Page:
Then the pandemic hit in March 2020, and suddenly the majority** of America’s teachers rose to the task of completely changing the way they taught, with no real training. We learned new platforms, and suddenly became filmmakers, making videos of our teaching, editing the videos, and posting them for students, then figuring out how to post assignments in such a way that they could be done online and turned in online. A good number of these teachers also did this at home with their families, who were also working and learning from home. (I had my college freshman home, plus my high school daughters and my husband. All of the kids doing their online lessons and finishing assignments while my husband worked from home and had many phone calls and meetings online WHILE I was recording lessons and talking to parents and creating content. I can’t even imagine how much harder it would have been had my children been in elementary school instead of high school and college.)

teaching-snaps
This teacher, turned producer, in some of her recorded lessons

We tried (and sometimes succeeded) in teaching live lessons online. For those of us who couldn’t connect with the whole class at once, or had very small kids, we learned how to hold discussions and read-alouds while kids were talking to each other over the computer screen.

Parents were home with their kids, trying to “home school” as many talked about online. (I don’t agree that it was really “home school” but it’s a fun, cute way to talk about it I guess.) What parents did have to do was manage their children’s school lives while at the same time trying to work from home (or navigate unemployment, or get used to having your spouse and children home 24/7). Parents suddenly praised teachers, saying they deserved to be paid a million dollars a year and they’d buy whatever supplies teachers asked for when we got back to school.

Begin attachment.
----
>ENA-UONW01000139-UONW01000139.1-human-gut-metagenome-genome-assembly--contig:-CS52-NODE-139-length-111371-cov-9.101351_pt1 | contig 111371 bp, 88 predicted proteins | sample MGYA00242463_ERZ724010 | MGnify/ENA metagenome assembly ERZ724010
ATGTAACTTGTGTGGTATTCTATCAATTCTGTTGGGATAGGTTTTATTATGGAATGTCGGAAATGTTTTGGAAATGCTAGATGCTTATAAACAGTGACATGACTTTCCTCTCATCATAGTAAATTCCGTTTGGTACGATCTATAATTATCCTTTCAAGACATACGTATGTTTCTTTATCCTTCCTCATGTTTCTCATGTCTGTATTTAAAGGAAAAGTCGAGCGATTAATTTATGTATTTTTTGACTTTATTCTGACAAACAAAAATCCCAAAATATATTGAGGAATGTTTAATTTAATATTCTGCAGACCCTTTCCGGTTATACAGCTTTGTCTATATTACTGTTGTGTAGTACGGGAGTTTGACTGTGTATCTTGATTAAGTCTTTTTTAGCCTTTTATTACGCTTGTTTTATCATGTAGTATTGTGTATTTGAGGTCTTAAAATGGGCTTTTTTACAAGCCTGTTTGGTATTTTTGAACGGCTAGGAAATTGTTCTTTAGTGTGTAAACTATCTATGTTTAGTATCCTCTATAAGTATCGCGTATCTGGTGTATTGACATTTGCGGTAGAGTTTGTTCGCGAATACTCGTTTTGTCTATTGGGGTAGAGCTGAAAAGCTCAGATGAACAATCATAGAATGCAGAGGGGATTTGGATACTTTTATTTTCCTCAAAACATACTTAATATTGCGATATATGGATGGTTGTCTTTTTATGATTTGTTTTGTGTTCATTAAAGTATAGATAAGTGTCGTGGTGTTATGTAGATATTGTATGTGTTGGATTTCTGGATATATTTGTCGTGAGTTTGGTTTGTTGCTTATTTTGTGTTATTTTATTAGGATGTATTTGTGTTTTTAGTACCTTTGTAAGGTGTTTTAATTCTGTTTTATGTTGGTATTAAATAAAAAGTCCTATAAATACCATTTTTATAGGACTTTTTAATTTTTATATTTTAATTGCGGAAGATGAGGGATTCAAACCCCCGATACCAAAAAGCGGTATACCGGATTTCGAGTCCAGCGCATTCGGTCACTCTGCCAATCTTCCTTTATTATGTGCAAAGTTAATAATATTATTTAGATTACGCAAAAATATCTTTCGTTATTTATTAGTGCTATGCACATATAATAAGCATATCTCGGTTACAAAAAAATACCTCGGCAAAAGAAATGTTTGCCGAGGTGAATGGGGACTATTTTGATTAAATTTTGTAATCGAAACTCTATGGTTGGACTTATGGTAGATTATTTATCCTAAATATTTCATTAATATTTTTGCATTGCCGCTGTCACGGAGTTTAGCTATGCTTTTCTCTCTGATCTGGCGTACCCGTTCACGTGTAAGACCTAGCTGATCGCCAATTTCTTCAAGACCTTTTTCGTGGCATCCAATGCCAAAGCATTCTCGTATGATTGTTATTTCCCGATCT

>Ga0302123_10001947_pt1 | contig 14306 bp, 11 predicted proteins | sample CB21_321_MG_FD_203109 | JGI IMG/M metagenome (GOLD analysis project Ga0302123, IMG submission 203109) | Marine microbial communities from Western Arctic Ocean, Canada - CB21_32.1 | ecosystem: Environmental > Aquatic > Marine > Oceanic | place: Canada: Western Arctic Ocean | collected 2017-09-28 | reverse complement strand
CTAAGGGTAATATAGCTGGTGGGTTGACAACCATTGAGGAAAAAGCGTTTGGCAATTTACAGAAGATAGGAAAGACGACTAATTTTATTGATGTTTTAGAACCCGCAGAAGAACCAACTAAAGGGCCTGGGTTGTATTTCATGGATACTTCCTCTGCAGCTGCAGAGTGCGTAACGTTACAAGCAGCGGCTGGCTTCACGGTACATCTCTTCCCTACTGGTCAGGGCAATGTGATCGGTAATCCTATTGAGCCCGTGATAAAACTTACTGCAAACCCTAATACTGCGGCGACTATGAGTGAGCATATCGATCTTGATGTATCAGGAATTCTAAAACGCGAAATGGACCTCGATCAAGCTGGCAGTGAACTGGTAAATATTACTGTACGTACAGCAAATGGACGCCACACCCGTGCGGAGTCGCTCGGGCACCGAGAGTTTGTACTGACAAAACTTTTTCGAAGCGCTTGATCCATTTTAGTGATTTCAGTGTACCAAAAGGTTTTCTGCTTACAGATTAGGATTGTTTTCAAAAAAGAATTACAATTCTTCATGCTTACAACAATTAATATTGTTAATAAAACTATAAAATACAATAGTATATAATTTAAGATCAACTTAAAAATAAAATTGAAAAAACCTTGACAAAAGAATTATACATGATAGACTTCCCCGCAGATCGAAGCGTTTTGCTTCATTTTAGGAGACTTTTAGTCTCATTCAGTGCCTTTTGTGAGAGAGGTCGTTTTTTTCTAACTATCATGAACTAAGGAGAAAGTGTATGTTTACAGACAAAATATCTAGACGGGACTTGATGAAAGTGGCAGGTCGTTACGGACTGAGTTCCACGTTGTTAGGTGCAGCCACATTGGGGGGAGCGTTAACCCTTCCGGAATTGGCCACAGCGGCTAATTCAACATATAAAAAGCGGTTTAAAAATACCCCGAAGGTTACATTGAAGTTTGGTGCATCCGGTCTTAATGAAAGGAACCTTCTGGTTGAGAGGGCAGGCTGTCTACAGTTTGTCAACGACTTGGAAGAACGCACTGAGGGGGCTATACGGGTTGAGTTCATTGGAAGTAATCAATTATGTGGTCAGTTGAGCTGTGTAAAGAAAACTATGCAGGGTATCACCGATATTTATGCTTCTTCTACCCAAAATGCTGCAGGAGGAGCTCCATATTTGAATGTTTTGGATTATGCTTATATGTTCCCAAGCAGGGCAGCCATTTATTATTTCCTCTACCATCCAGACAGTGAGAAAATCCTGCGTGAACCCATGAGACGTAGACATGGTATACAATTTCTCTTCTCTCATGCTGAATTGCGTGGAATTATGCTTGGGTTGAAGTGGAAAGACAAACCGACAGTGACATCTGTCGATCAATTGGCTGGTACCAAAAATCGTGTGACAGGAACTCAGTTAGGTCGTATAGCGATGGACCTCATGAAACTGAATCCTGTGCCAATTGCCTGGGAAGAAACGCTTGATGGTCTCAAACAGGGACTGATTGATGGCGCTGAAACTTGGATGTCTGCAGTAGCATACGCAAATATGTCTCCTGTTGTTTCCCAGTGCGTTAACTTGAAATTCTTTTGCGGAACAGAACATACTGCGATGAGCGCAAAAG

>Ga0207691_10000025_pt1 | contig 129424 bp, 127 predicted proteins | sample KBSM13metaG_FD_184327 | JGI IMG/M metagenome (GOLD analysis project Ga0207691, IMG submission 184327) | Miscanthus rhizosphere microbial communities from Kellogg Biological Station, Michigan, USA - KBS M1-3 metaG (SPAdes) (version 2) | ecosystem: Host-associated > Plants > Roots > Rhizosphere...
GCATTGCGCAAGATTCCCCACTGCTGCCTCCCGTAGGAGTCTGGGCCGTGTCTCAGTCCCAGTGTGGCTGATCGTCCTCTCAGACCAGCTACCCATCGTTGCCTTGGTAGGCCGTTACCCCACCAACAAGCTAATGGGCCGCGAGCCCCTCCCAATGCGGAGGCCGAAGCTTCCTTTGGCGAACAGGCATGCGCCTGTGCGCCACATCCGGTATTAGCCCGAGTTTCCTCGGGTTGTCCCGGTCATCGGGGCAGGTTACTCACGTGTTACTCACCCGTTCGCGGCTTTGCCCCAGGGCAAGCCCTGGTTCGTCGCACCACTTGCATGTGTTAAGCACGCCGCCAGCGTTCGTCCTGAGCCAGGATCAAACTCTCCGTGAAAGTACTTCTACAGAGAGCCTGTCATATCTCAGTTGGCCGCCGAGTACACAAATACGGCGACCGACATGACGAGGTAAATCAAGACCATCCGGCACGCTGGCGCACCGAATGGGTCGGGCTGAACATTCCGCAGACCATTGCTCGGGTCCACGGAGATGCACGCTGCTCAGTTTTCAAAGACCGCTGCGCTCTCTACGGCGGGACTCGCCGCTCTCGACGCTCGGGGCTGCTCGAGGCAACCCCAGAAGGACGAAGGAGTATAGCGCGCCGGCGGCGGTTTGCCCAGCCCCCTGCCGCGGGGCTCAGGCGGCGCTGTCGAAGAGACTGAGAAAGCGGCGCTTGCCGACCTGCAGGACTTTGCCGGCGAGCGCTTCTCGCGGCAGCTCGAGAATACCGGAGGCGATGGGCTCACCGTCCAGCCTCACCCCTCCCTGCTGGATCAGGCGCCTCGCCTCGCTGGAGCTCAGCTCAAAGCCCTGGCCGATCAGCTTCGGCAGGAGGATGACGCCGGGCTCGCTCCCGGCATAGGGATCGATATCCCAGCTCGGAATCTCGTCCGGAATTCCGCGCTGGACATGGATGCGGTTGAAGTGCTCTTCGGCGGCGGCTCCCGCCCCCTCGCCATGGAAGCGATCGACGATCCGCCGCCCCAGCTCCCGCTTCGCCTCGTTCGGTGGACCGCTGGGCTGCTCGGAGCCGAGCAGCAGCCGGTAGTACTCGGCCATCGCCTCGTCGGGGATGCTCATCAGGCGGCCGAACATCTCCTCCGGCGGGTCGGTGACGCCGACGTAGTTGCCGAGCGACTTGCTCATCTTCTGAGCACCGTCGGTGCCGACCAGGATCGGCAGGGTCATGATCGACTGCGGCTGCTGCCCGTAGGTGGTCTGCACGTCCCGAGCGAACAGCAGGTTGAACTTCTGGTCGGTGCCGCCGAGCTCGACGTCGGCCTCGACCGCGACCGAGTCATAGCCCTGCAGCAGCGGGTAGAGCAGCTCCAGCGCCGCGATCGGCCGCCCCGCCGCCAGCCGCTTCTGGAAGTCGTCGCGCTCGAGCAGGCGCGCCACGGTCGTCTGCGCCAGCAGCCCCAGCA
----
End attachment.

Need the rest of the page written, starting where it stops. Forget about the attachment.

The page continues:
Memes From Parents Homeschooling Their Kids | California Casualty
It was, for a brief moment

Fast forward 4 months, and suddenly everyone has changed their tune. Parents are forming groups on facebook to discuss what should happen in school and what’s best for their families and there is almost NO mention of what would be asked of teachers. Once again, teachers are expendable – we should be ready to go back into the classroom and teach a certain amount of hours each day and then teach live synchronous lessons online, on top of that, plus give assignments in person and online.

According to our president and the woman he put in charge of education (who’s never taught a day in her life), we should be ready to teach 5 days a week with a full classroom, as if THERE IS NO PANDEMIC.

I don’t know what the answer is on how to teach this fall. Some days I am convinced that the best way to do it is completely virtual, as the Covid numbers are still rising. On the other hand, I know that my own children need to see teachers and friends in person for their own psyche and there is a great number of kids who will not get anything out of virtual learning. So, maybe the hybrid of part in class, part online will be best. What I don’t think will work is having a FULL class of students FIVE days a week.